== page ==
"Christmas Special," The League of Gentlemen

The absence of Tubbs and Edward really allows some of the other characters to flourish and the portmanteau sequences allow the Gentlemen to have their cake and eat it too. Did those events happen as described? Will Stella be framed for murder? Is Herr Lipp a Vampire now? Is Chinnery’s inability to keep a patient alive the result of the curse? Possibly, but would it really matter if the only thing that really happened were the sequences set in the church? I don’t think so, because they are arguably the most horrific of all.

The framing story of Bernice has given us flashbacks to her childhood and reveals that her mother was abducted at Christmas when she was eight years old. She is invited by three visitors to reassess her attitude to Christmas and she does mellow as the evening has wears on. To the point that she inspires Chinnery, plans to do nice things for her parishioners on Christmas Day and, potentially a first, she apologises to someone. Bernice’s childhood catches up with her as Santa Claus comes to town again and this time he takes her away with him. Papa Lazarou’s fleeting appearance here serves to cement him as one of the most horrifying television monsters. Not only does he steal Christmas, but he undermines everything that has happened to Bernice all night. Even after the life changing visits of Scrooge’s three ghosts, it would probably have brought his new demeanour to a brief conclusion if he had been kidnapped and inserted into an elephant on Christmas Day.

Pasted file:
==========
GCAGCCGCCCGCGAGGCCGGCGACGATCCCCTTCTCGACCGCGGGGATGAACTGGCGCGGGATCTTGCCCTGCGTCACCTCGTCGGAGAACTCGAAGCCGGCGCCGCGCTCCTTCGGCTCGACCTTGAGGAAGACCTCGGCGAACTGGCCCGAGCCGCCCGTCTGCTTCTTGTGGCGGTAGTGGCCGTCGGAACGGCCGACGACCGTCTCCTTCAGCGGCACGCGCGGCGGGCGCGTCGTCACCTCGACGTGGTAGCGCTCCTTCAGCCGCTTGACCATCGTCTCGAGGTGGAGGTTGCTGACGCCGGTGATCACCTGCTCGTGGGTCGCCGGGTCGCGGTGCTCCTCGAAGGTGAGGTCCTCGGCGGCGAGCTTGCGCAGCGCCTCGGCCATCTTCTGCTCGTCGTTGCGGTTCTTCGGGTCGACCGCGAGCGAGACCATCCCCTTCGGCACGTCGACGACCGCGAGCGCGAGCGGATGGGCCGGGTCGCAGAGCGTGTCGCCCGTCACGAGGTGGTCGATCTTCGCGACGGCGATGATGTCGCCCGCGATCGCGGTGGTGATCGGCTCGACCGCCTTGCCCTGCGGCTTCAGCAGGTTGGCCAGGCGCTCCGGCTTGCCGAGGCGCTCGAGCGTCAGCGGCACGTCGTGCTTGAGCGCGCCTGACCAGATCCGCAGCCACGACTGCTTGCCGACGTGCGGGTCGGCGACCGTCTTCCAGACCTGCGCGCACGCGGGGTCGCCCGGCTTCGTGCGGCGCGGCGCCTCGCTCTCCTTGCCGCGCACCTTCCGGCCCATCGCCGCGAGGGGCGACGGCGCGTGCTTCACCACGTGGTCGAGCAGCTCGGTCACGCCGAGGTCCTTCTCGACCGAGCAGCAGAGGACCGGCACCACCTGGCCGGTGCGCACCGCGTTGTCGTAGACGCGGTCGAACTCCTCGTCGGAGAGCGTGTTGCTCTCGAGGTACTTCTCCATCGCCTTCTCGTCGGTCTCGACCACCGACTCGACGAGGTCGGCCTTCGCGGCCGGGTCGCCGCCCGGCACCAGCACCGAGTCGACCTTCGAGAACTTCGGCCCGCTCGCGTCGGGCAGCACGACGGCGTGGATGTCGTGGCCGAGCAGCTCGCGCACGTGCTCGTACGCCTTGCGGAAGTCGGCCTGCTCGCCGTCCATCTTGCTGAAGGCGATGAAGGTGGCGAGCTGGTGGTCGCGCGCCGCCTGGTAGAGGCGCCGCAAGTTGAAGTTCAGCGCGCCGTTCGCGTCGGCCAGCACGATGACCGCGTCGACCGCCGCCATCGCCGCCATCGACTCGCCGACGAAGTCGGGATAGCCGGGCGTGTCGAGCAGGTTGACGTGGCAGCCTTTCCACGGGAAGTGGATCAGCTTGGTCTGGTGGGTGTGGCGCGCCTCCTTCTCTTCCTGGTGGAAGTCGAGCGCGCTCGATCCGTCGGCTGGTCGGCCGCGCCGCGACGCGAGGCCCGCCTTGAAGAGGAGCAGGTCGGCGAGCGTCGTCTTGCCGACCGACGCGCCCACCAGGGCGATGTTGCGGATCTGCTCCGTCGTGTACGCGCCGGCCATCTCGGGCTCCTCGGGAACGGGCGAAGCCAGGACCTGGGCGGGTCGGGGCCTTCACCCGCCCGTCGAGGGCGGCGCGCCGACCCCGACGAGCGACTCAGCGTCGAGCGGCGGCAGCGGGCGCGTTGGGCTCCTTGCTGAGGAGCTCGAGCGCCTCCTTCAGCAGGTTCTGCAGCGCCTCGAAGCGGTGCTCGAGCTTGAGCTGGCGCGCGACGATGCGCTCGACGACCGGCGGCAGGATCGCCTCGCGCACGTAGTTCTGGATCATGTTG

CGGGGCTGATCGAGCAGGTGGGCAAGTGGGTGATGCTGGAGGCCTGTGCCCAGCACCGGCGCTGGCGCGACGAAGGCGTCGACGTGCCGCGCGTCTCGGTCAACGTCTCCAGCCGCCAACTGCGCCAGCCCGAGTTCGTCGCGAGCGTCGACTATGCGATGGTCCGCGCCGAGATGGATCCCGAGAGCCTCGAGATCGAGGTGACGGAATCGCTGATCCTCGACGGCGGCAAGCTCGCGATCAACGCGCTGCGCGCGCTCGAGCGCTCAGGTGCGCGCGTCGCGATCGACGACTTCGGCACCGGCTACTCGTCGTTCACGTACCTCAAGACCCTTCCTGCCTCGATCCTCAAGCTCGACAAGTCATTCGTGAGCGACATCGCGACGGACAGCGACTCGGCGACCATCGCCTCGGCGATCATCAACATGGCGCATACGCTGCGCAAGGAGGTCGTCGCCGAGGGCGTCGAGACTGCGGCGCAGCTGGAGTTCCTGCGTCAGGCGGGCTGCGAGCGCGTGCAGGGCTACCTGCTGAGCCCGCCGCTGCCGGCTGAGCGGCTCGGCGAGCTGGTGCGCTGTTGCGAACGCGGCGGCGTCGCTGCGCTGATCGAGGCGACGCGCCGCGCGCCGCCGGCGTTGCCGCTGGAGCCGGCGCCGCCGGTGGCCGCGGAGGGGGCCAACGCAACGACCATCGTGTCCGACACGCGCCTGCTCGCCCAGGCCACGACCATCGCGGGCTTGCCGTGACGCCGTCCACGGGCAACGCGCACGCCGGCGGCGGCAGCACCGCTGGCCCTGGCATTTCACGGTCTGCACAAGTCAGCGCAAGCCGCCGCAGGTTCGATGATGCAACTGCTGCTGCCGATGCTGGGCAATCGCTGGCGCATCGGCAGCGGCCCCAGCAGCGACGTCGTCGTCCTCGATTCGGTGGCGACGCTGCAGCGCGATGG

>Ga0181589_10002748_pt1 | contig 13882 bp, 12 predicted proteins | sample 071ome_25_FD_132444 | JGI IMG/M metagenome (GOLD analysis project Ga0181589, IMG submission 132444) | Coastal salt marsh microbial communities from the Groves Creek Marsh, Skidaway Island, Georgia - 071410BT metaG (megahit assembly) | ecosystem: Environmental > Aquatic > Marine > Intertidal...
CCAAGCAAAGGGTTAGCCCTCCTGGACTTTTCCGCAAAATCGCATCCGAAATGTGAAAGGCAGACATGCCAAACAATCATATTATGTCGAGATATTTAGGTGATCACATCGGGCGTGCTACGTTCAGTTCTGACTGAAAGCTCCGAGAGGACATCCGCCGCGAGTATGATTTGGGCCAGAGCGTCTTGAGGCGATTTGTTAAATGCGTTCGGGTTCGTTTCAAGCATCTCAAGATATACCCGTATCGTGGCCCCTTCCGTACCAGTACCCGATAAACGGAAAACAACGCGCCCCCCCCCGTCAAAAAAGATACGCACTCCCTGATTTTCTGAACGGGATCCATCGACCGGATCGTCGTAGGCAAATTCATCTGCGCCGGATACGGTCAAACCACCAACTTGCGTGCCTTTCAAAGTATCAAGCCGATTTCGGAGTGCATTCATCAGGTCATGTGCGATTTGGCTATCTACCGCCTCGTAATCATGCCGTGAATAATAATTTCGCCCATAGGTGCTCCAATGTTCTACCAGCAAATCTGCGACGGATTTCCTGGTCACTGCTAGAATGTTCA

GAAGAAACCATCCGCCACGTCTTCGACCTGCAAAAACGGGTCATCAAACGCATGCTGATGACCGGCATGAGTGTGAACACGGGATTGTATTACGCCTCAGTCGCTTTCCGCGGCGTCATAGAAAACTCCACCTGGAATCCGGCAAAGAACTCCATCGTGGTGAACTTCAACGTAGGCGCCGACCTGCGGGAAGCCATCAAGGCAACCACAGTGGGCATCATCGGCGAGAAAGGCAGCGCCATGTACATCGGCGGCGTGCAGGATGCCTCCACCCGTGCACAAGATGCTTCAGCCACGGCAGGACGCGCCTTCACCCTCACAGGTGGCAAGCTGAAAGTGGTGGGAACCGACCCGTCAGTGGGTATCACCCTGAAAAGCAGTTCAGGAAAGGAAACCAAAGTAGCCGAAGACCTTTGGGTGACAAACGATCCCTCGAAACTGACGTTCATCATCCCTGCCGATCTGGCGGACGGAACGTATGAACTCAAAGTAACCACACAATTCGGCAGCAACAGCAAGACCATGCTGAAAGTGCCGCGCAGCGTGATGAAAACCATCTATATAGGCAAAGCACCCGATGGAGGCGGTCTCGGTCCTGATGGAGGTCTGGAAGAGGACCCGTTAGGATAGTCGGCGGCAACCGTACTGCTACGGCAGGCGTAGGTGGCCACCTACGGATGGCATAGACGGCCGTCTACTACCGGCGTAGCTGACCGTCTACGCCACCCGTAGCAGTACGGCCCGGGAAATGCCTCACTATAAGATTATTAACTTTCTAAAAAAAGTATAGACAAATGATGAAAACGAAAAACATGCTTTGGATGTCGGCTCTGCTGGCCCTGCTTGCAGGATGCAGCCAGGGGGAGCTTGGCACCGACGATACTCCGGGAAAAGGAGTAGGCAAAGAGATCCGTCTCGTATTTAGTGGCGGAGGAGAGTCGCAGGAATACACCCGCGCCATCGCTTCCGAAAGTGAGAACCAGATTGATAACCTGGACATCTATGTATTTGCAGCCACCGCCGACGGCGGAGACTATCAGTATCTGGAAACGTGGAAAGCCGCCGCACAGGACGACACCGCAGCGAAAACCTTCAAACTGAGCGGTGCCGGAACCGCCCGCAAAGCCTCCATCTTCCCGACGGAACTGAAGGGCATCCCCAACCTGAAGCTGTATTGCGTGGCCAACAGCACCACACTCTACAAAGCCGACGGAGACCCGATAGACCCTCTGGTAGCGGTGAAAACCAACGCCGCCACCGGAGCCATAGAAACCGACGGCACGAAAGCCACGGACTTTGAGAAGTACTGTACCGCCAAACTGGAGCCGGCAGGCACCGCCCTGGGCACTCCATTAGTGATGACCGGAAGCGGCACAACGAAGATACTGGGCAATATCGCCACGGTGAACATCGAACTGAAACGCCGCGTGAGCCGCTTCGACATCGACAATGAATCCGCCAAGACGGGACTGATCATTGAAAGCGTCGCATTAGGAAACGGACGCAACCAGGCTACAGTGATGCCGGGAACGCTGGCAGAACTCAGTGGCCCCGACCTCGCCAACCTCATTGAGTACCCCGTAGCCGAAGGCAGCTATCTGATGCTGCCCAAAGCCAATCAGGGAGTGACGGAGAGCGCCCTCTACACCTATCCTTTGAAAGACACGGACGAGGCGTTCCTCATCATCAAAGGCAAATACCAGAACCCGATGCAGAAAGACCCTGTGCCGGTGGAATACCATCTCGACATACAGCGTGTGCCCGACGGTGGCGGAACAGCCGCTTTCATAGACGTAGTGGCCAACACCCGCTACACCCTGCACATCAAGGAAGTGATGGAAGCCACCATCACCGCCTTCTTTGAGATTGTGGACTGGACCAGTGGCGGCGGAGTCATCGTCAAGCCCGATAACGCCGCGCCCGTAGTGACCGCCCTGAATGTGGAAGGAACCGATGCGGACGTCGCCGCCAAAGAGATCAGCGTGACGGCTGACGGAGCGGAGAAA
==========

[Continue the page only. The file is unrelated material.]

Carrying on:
There was a definite shift in style as the series progressed. While the first series could be legitimately described as a sketch show, the second was more of a sitcom. Now with the benefit of hindsight it’s easy to see the Christmas special as the bridge between that and the more comedy drama style of Series Three. Not least because they dropped the laughter track and the funny thing is that you barely notice here